That the dumpsite had sunk in was noticeable for at least three days between October 1 and 3, but Rohit Prajapati of an environmental watchdog group Paryavaran Suraksha Samiti, noted that it was not the first time.
"This is the third time in four years that something so strange is happening. It is a disaster in the making and the authorities ought to examine the root cause of the problem," Prajapati says, adding that the department has repeatedly failed to properly address the issue.
He also contests the GPCB's claim that excess rain could lead to something so drastic. "Then why was similar impact not seen on other dumping sites in the region? One cannot arrive at conclusions for geological changes without a deeper study of them," he says. "It can have deadly implications."
Living in pollution
The villagers have also accused the GPCB of overlooking their complaint of water pollution which has rendered a large part of the land, most importantly, the gauchar or grazing land, useless.
"In the absence of a wall or a barrier, the pollutant has freely mixed with the water bodies here and has slowly started polluting both our soil and water," complains 23- year-old Nikul Kantharia.
He says ever since the mining project took off in the region, he, like most other villagers has been forced to take his livestock farther away to graze. "Nothing grows on the grazing land anymore and the grass closer to the dumpsite makes our cattle ill," Kantharia claims.
The mining work should have been stopped long ago
Prajapati and Bharat Jambucha, a well-known environmental activist and proponent of organic farming from the region, both point to blatant violations of environmental laws in the execution of mining work, with at least 12 violations cited by local officials. "But nothing happened after that. Mining work has continued without any hassles," Jambucha says. Among some glaring violations include the absence of a boundary wall around the dumping site and proper disposal of mining effluents.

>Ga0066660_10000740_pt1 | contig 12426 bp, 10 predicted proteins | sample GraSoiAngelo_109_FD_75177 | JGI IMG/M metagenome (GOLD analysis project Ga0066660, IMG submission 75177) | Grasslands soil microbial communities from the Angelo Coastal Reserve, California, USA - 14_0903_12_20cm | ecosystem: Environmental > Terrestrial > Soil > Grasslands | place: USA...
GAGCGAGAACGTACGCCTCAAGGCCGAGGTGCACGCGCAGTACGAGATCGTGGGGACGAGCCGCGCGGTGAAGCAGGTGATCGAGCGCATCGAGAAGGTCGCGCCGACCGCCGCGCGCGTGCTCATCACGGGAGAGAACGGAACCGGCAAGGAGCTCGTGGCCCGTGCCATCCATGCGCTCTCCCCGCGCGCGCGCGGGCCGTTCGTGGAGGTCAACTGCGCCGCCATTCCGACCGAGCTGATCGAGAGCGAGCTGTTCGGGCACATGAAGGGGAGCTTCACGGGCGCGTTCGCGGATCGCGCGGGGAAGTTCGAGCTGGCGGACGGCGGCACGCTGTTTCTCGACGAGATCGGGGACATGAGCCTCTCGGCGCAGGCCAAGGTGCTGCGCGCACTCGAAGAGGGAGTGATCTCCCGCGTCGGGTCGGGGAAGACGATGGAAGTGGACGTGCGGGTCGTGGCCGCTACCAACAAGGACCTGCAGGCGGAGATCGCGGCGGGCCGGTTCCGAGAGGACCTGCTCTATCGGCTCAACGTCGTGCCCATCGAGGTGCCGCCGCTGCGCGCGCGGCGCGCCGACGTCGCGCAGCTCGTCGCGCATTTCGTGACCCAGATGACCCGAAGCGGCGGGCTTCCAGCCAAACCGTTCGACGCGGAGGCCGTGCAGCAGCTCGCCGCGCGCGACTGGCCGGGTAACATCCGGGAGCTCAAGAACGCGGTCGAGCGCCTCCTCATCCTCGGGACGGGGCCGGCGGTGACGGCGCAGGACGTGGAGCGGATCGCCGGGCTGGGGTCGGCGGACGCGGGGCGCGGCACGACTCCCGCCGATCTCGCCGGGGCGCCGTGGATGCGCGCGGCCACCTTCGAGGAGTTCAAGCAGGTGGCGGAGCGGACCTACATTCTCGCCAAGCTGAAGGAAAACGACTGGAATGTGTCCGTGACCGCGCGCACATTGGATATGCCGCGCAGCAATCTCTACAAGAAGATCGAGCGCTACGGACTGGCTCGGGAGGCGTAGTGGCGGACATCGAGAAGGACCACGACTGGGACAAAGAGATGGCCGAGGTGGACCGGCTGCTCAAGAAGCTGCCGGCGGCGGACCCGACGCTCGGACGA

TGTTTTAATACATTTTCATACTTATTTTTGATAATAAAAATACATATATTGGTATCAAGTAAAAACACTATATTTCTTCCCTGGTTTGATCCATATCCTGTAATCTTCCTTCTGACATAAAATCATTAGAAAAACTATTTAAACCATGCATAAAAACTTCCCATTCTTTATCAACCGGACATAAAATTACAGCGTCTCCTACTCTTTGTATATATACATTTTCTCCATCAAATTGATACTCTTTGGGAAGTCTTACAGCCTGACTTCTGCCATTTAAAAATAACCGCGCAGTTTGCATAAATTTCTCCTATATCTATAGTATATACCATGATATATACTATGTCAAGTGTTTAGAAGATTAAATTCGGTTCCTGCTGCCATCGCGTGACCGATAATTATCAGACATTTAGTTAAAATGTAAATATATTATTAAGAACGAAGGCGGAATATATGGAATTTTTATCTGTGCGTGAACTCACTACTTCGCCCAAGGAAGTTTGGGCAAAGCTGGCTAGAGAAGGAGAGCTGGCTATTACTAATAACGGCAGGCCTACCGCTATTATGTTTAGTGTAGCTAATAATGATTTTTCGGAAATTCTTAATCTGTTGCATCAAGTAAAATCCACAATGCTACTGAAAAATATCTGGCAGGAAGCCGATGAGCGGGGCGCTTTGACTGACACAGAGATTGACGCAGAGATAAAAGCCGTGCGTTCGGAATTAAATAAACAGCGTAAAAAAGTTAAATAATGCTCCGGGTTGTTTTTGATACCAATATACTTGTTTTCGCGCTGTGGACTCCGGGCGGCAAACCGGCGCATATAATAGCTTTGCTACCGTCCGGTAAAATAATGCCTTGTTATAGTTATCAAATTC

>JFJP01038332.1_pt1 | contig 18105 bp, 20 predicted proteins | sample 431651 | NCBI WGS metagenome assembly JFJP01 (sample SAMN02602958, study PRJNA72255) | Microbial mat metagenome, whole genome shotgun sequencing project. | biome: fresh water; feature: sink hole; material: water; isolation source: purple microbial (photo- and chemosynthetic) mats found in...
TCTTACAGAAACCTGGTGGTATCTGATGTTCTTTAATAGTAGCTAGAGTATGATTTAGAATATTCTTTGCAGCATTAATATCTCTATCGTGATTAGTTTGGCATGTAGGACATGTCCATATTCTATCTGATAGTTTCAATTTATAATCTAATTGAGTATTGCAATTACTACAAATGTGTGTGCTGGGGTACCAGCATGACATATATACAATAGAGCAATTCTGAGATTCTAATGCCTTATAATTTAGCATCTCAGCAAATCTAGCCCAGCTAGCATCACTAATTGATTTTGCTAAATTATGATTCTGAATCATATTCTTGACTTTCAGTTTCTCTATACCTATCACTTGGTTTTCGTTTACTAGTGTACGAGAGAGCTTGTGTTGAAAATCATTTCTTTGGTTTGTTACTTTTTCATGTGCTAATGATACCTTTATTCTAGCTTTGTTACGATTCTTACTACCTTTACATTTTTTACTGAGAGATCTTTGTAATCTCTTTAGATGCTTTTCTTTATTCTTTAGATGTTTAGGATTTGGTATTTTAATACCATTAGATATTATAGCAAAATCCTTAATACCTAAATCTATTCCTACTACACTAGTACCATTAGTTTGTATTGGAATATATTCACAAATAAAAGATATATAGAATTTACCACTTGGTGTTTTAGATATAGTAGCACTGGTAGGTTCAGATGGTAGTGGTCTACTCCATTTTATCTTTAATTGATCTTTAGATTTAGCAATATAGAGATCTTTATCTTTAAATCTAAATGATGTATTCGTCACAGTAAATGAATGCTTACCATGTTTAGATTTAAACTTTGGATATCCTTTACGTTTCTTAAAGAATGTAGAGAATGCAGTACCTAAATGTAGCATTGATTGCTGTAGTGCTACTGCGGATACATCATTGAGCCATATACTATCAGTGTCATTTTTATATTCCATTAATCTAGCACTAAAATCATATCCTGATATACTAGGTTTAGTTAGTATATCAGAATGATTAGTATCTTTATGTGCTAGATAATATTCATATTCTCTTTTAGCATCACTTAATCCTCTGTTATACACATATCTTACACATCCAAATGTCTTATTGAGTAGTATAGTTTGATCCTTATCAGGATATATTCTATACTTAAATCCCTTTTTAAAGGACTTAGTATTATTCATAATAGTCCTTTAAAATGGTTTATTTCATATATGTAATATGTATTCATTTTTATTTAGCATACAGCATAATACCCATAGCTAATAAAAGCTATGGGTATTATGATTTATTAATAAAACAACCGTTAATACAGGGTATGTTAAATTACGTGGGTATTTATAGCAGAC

The mining work has also continued without a most basic requirement – effluent treatment plant and sewage treatment plant at the mining site, Prajapati points out. "The mining work should have been stopped long ago. And the company should have been levied a heavy fine. But no such thing happened," he adds.
In some villages, the groundwater level has depleted over the past few years and villagers attribute it to the mining project. Women from Surkha village travel several kilometers outside for potable water. "This is new. Until five years ago, we had some water in the village and did not have to lug water every day," says Shilaben Kantharia.
The mine has affected the landscape around the villages
Resisting lignite mining
The lignite mining project has a long history of resistance. Agricultural land, along with grazing land were acquired from the cluster of 12 adjoining villages in the coastal Ghogha taluka between 1994 and 1997. The locals estimate that villagers here lost anything between 40-100% of their land to the project. "We were paid a standard Rs 40,000 per bigha," Narendra, a local photographer, says.
The money, Narendra says, felt decent in 1994 but for those who had been dependent on this land, the years to come proved very challenging. "Several villagers have now taken a small patch of land in the neighboring villages on lease and are cultivating cotton and groundnut there," Narendra says.
They were dependent on others' land for work.
Bharat Jambucha says things get further complicated for the communities which were historically landless. "Most families belonging to the Dalit or other marginalized populations in the region never owned any land. They were dependent on others' land for work. Once villagers lost their land to the project, the landless were pushed out of the village," he adds. His organization, Prakrutik Kheti Juth, has been at the forefront, fighting for the rights of the villages affected in the lignite mining project.
In 2017, when the mining project finally took off, villagers from across 12 villages protested. The demonstration was disrupted after police used force and beat many protesters. More than 350 of them were booked for rioting.
The villagers, however, did not give up. Protests and hunger strikes have continued from time to time. A few villagers even sent a letter to the President of India threatening that they would commit suicide if the government did not return their land.
"We let them have our land for over 20 years," says Gohil.